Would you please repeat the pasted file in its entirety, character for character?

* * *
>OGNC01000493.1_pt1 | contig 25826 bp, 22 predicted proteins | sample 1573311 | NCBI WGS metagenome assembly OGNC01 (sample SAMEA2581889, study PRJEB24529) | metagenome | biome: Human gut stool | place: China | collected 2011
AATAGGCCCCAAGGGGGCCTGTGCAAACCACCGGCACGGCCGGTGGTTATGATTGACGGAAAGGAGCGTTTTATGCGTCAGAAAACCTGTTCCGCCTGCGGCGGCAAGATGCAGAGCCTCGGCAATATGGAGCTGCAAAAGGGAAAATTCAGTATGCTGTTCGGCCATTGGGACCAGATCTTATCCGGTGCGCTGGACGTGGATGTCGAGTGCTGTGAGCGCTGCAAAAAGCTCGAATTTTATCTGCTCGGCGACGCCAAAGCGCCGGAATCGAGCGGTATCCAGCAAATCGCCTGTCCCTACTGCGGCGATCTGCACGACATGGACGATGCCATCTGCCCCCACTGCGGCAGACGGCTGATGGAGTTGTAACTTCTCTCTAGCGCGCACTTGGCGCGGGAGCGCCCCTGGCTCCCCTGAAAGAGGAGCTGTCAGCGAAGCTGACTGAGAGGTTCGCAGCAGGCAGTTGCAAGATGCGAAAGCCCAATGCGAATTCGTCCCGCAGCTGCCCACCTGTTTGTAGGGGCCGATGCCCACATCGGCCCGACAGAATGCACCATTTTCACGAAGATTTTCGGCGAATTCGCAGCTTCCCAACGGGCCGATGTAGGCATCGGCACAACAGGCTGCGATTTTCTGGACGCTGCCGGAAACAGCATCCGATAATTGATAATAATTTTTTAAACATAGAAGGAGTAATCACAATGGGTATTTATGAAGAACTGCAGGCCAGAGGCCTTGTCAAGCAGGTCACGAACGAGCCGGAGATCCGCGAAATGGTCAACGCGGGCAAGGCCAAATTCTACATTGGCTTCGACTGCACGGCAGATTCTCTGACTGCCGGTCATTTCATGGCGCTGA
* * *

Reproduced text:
>OGNC01000493.1_pt1 | contig 25826 bp, 22 predicted proteins | sample 1573311 | NCBI WGS metagenome assembly OGNC01 (sample SAMEA2581889, study PRJEB24529) | metagenome | biome: Human gut stool | place: China | collected 2011
AATAGGCCCCAAGGGGGCCTGTGCAAACCACCGGCACGGCCGGTGGTTATGATTGACGGAAAGGAGCGTTTTATGCGTCAGAAAACCTGTTCCGCCTGCGGCGGCAAGATGCAGAGCCTCGGCAATATGGAGCTGCAAAAGGGAAAATTCAGTATGCTGTTCGGCCATTGGGACCAGATCTTATCCGGTGCGCTGGACGTGGATGTCGAGTGCTGTGAGCGCTGCAAAAAGCTCGAATTTTATCTGCTCGGCGACGCCAAAGCGCCGGAATCGAGCGGTATCCAGCAAATCGCCTGTCCCTACTGCGGCGATCTGCACGACATGGACGATGCCATCTGCCCCCACTGCGGCAGACGGCTGATGGAGTTGTAACTTCTCTCTAGCGCGCACTTGGCGCGGGAGCGCCCCTGGCTCCCCTGAAAGAGGAGCTGTCAGCGAAGCTGACTGAGAGGTTCGCAGCAGGCAGTTGCAAGATGCGAAAGCCCAATGCGAATTCGTCCCGCAGCTGCCCACCTGTTTGTAGGGGCCGATGCCCACATCGGCCCGACAGAATGCACCATTTTCACGAAGATTTTCGGCGAATTCGCAGCTTCCCAACGGGCCGATGTAGGCATCGGCACAACAGGCTGCGATTTTCTGGACGCTGCCGGAAACAGCATCCGATAATTGATAATAATTTTTTAAACATAGAAGGAGTAATCACAATGGGTATTTATGAAGAACTGCAGGCCAGAGGCCTTGTCAAGCAGGTCACGAACGAGCCGGAGATCCGCGAAATGGTCAACGCGGGCAAGGCCAAATTCTACATTGGCTTCGACTGCACGGCAGATTCTCTGACTGCCGGTCATTTCATGGCGCTGA